It seems everyone is talking – or screaming -about the Bear. Lots of stuff has been written about this show, mostly about the 'toxic' work environment of restaurants. Having had a long and varied career in hospitality I disagree with a lot of what has been written. It isn't that chef life isn't stressful, because it is – oh, it is. It is just that I found it deeply rewarding most of the time.
What I found most frustrating about The Bear wasn't the yelling, the broken equipment (altho I admit that part brought up some PTSD) but the attitudes of the workers in the kitchen. My point of view about the show must belie my age because when I started in restaurants back in the early 80”s no one in the kitchen was addressed as Chef except for, you know, the chef. As young cooks we were expected to learn and perform. We respected the chef and wanted to be him or her one day after we paid our dues and achieved a high level of skill, experience and professionalism. We didn't expect to have the hard earned privileges of the chef, like creating dishes or reorganizing the business model. We were expected to earn our keep, not use the restaurant payroll to indulge our own experiments.
The discontent of the kitchen workers in The Bear largely stemmed from their own expectations. At one point Carmy does say to Sydney that she is too impatient, but that is the last we hear of that. Culinary schools are very expensive and to make the economics seem reasonable they raise the expectations of the students who graduate thinking they can be sous chefs right out of school instead of working their way up into these positions of experience and responsibility. In The Bear, early on in the show Sydney presents Carmy with a written plan to change his restaurant. The nerve. Marcus spends his time in the restaurant chasing his dream of a great donut instead of keeping up with his production. When the shit hit the fan in epidsode 7 – which by the way was Sydney's fault for not setting up the online ordering system correctly – these two abandoned their chef because he yelled at them. Then they snickered about him over a meal in her home, calling him a little bitch.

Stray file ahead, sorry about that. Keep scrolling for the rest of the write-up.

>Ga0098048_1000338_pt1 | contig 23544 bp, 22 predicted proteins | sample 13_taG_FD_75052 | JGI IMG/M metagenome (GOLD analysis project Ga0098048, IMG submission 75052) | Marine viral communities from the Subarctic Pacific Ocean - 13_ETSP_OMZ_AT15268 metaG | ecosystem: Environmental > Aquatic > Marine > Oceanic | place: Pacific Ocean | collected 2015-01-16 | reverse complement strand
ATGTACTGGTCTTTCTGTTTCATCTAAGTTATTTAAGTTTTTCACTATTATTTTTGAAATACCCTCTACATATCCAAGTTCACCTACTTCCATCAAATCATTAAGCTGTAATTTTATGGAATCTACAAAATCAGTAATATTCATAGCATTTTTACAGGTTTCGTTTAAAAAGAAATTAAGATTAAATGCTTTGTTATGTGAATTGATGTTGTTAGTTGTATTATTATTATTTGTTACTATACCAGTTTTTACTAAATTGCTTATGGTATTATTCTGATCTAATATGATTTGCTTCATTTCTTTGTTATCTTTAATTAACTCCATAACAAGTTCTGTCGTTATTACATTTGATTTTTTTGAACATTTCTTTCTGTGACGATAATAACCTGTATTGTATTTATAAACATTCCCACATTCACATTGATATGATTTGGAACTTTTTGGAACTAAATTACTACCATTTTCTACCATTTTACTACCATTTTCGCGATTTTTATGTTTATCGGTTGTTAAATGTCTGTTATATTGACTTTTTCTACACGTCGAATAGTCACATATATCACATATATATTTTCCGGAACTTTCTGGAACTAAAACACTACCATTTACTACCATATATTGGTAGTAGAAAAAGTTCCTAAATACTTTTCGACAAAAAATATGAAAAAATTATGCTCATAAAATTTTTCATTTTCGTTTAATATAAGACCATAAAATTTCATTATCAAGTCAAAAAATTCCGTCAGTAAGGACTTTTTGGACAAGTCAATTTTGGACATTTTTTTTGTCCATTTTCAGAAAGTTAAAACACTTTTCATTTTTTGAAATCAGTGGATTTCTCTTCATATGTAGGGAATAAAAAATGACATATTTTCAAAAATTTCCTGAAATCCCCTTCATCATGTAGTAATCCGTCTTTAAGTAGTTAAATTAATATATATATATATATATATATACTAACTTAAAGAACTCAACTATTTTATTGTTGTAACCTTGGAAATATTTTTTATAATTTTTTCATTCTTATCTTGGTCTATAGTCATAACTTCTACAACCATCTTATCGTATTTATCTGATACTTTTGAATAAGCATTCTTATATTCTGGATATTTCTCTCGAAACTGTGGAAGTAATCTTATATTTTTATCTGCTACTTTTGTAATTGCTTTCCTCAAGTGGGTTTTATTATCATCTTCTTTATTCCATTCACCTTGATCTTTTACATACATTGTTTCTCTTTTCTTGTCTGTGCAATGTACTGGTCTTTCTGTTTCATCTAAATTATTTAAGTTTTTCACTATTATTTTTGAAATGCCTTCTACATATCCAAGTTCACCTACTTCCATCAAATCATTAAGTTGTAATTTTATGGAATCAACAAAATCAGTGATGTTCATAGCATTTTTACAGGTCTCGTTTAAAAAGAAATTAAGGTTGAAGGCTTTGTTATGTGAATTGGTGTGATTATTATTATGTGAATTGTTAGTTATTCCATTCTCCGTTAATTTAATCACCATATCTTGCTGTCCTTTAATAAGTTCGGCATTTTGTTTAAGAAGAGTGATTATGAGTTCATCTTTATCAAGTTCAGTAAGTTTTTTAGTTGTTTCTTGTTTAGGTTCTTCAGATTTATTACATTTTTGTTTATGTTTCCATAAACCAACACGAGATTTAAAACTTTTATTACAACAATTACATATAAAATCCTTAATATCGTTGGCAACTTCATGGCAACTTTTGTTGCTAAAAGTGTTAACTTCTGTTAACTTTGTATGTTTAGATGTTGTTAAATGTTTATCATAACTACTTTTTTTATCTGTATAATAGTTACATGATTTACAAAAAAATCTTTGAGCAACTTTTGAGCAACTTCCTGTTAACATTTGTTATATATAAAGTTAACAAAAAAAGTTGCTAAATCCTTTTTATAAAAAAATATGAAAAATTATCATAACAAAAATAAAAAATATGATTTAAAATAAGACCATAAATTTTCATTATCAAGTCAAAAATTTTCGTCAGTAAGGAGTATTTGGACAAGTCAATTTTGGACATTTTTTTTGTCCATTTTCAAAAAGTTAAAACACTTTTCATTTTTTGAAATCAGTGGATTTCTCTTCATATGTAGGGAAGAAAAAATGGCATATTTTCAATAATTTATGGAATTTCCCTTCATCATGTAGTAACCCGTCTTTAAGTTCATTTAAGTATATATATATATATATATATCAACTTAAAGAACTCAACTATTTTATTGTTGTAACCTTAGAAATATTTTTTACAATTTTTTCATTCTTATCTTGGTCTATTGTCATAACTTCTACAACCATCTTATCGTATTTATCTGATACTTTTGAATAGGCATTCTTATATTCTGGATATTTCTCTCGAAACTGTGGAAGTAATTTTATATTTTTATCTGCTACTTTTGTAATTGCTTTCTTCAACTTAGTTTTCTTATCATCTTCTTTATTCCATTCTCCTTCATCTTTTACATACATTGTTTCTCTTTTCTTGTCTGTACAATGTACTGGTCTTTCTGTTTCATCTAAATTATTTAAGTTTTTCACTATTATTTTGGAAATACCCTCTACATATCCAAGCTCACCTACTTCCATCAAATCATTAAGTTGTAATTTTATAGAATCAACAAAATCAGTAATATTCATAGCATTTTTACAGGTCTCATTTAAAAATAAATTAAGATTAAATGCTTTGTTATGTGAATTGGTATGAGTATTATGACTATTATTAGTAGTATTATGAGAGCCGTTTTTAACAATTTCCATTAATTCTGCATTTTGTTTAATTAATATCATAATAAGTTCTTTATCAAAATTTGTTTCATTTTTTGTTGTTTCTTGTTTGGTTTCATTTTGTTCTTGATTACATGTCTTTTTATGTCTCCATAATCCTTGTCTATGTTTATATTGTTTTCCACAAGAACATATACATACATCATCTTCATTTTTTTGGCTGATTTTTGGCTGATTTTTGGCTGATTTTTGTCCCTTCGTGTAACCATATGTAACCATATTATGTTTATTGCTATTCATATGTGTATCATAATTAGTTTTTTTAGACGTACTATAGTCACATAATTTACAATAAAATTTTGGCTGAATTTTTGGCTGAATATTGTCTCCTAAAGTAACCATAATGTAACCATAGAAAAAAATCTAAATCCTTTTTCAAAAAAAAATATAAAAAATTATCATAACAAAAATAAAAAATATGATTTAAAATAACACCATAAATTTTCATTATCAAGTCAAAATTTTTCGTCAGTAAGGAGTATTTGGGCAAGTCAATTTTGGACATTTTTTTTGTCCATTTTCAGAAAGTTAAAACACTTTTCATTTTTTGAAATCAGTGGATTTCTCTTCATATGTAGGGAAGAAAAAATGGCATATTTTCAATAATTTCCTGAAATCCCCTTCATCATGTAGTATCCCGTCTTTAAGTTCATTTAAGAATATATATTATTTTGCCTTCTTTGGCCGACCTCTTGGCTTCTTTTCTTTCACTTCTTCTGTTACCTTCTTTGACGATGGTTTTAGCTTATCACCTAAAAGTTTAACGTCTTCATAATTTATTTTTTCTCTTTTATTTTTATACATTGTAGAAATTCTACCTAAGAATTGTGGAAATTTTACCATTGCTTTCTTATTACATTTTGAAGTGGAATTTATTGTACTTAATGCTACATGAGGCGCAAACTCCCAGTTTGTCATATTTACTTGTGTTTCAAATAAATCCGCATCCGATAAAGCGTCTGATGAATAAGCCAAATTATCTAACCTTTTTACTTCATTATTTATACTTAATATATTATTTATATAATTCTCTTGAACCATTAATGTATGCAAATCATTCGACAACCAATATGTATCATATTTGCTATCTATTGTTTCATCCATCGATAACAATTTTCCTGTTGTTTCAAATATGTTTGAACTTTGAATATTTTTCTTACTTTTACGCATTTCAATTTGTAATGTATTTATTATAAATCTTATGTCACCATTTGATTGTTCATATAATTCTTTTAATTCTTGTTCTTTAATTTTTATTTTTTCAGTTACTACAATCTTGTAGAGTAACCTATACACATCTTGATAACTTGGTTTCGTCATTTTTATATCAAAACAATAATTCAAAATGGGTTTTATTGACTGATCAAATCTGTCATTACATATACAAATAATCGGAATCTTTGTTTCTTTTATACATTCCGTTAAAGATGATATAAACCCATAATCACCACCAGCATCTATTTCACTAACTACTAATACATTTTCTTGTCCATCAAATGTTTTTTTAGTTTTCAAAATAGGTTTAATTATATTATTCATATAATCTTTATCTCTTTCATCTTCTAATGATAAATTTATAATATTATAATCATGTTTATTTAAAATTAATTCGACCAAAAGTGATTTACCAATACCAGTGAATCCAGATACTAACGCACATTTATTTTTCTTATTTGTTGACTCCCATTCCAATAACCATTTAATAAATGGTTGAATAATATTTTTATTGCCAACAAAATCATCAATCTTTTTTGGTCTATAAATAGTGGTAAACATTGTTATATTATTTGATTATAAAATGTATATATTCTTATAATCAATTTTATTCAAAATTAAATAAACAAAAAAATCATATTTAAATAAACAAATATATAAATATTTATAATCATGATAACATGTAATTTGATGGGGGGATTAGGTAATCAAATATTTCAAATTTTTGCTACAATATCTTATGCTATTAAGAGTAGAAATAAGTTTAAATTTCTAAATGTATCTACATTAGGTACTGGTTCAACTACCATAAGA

I saw this trend of younger cooks expecting the chef to change things for them years ago and it seems to have only grown stronger with this generation. From my point of view, the cooks should have seen what was happening and stepped up, not out. It was probably Carmy's worst moment and yes, he lost it, but they offered no support. The crushing responsibility of the restaurant was all on him – the bills, the repairs, the legacy, the payroll, the livelihoods of others. That they didn't see that and try to help was shitty. That Carmy had to apologize to them and not the other way around, was sad.